Tarantino felt he had just one option--layoffs. This was particularly difficult at Grooveshark, as he considered most of his workers to be friends. "But," he says, "there's only room in the lifeboat for so many, or else we're all dead." He broke the news at a weekly Friday town hall meeting in January. Grooveshark's Denver and L.A. offices would be closed, he said, and plans to expand to the U.K. and Argentina scrapped. The sales force would be consolidated in the company's New York City office, and the Web development team moved into a new office in Gainesville, Florida. Seventy employees--almost half the work force--either were laid off or left voluntarily. One of the hardest layoffs came when Tarantino let go a friend of his since high school. "That one was especially tough," he says. "No CEO wants to be put in that situation." But the layoffs were necessary, Tarantino says, and not only for financial reasons. They also put an end to Grooveshark's frat-house atmosphere and shifted focus back to its original goal of delivering the best free music-streaming service on the Web. And for the first time, Grooveshark started a public relations department to address its poor press image.
The legal woes have not let up. In August, EMI, the only major label to license its music to Grooveshark, sued the company for copyright infringement. Meantime, wary of tough copyright laws, Grooveshark pulled out of the German and Danish markets. And bad press from the lawsuits--as well as tough new rivals, like Spotify--led many U.S. users to jump ship, sending the number of users down by more than half, to 13 million. Still, Tarantino says he expects 2012 revenue to be consistent with what the company took in last year. Over the summer, Grooveshark consolidated three offices into a single space; rather than hiring movers, the remaining employees pitched in, which Tarantino says was a morale-boosting experience.
The most promising development, however, is a New York State judge's ruling that the DMCA applies to songs recorded both before and after 1972; Universal is appealing that ruling. The judge also ruled that Grooveshark could countersue Universal for damages. Tarantino and his legal team are optimistic. "As a matter of litigation momentum, it's a really significant victory," Rosenberg says. The federal suit brought by the three labels remains in the early stage of discovery.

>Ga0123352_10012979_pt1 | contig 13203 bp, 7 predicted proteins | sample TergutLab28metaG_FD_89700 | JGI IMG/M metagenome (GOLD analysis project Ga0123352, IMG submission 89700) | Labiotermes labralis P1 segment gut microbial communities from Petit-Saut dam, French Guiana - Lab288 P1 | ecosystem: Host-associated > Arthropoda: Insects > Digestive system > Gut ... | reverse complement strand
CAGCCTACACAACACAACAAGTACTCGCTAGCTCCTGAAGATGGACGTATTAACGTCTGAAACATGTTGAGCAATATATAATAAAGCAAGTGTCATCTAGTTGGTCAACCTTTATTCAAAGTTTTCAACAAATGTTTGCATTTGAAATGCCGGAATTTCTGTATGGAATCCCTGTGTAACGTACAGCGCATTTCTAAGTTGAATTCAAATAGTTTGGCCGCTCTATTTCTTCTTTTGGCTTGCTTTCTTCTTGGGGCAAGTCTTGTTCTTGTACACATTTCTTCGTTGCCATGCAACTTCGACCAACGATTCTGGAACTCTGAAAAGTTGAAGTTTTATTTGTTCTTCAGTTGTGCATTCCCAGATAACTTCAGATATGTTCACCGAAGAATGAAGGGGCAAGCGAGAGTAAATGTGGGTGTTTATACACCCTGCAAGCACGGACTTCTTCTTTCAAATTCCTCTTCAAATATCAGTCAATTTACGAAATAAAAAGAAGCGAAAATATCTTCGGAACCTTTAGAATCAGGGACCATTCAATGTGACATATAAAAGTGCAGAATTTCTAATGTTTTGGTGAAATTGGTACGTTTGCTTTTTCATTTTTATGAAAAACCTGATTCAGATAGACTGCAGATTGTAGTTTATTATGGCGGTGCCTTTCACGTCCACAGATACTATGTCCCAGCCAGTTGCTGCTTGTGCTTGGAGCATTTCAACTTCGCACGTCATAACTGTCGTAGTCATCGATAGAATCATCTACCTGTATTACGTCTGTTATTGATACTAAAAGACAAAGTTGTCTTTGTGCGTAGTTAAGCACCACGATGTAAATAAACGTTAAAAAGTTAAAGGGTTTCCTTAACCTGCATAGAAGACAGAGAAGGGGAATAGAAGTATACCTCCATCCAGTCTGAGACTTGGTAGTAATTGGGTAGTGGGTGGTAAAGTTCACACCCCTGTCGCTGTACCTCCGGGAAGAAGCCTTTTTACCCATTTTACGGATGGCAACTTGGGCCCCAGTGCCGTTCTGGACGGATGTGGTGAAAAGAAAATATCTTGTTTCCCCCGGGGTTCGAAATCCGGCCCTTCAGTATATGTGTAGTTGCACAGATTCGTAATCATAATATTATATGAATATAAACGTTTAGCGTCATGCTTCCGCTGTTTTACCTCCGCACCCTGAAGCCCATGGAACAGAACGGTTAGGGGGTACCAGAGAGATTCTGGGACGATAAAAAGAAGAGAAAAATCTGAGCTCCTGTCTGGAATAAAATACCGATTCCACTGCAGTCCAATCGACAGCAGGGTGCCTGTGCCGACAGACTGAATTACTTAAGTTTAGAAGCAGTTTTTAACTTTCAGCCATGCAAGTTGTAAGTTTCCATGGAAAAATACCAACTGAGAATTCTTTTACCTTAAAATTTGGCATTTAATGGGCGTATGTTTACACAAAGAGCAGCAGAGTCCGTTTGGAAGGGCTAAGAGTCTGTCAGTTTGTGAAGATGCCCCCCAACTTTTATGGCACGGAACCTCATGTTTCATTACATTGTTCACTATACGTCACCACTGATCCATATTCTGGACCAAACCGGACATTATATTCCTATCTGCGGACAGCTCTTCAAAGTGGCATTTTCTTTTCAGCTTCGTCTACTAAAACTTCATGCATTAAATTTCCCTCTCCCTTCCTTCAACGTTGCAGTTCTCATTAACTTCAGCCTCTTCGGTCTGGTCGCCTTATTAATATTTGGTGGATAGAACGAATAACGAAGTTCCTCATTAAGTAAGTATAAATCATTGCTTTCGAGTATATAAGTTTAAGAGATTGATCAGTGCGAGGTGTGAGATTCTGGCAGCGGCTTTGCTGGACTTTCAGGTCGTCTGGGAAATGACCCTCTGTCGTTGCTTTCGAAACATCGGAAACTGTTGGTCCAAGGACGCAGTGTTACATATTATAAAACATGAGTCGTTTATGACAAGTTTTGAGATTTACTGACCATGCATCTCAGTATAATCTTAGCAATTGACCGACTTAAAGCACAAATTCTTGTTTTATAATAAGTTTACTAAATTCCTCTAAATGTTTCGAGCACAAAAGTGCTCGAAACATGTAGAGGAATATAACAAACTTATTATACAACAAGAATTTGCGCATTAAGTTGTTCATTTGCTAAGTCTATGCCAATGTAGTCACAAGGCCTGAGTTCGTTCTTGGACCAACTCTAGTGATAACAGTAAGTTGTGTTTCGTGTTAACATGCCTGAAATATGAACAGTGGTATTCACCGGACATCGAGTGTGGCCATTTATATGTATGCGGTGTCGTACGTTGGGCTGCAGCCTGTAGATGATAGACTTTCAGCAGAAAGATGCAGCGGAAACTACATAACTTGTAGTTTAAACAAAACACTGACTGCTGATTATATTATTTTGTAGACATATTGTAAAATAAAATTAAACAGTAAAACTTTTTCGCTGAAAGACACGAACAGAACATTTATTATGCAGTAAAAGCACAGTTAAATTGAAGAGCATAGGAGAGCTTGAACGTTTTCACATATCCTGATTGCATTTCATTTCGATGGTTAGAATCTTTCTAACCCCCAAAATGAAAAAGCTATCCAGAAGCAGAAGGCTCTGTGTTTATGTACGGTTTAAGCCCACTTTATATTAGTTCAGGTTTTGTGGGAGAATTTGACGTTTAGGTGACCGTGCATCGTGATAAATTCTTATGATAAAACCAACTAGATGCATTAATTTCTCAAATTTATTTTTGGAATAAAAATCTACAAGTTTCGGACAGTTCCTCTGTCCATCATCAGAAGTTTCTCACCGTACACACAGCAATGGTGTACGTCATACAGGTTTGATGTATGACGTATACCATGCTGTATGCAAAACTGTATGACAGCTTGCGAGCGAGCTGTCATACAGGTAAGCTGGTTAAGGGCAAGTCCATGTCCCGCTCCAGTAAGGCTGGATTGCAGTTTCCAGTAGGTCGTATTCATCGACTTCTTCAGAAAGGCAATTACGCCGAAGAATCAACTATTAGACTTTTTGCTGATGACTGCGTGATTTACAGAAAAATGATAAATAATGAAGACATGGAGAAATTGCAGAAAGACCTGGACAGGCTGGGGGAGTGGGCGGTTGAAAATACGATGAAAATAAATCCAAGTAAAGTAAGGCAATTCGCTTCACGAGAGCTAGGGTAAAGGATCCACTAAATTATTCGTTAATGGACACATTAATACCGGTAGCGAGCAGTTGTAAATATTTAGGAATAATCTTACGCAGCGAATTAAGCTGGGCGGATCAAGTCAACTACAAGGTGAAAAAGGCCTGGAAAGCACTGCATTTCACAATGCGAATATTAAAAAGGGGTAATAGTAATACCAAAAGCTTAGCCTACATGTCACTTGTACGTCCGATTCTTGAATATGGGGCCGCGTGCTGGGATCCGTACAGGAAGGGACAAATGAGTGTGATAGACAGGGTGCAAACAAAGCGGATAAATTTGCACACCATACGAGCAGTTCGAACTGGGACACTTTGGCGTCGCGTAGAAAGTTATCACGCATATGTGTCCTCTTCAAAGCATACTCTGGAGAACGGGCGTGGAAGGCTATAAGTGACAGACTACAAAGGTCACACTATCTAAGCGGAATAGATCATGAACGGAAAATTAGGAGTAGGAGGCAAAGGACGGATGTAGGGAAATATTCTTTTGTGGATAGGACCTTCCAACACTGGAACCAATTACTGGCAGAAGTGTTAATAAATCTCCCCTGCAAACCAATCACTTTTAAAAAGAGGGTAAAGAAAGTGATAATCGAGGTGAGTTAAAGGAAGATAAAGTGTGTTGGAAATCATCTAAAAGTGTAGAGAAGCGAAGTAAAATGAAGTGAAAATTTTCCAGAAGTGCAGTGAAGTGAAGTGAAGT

The Experts Say...
Find a Way to Make Everybody Happy
Going through the courts can be a lengthy and expensive process. One thing that Grooveshark shares with the labels and the publishers and the artists is that all of those parties want to see revenue. I think Grooveshark should build an infrastructure that would allow it to work directly with rights holders in more of a straight-up licensing kind of model. It's a big risk to just play the court card and hope the next judge, or the appeals judge, finds for you.
Vice president of research, Gartner Research
Retool the Company's Image
Oddly, these kinds of copyright cases can depend heavily on the public perception of the company. For Grooveshark, it could come down to whether a jury or judge believes the company has made a sincere effort to stop the illegal sharing of copyrighted music. The company should try to alter its image by encouraging users to upload only freely licensed music and Creative Commons licensed music. Meanwhile, it should act like its own record label and look to form licensing deals with unsigned musicians.
Staff attorney, Electronic Frontier Foundation
Find a Plan B
Tarantino needs to put an alternate strategy in place. A simple way to move forward would be for Grooveshark to pivot a little bit, change its focus to smaller labels that it can get rights from easily. If they just kind of dig in and continue to do what they have been doing, they're fighting an uphill battle. Pivoting would benefit morale and business.
Partner, Silicon Legal Strategy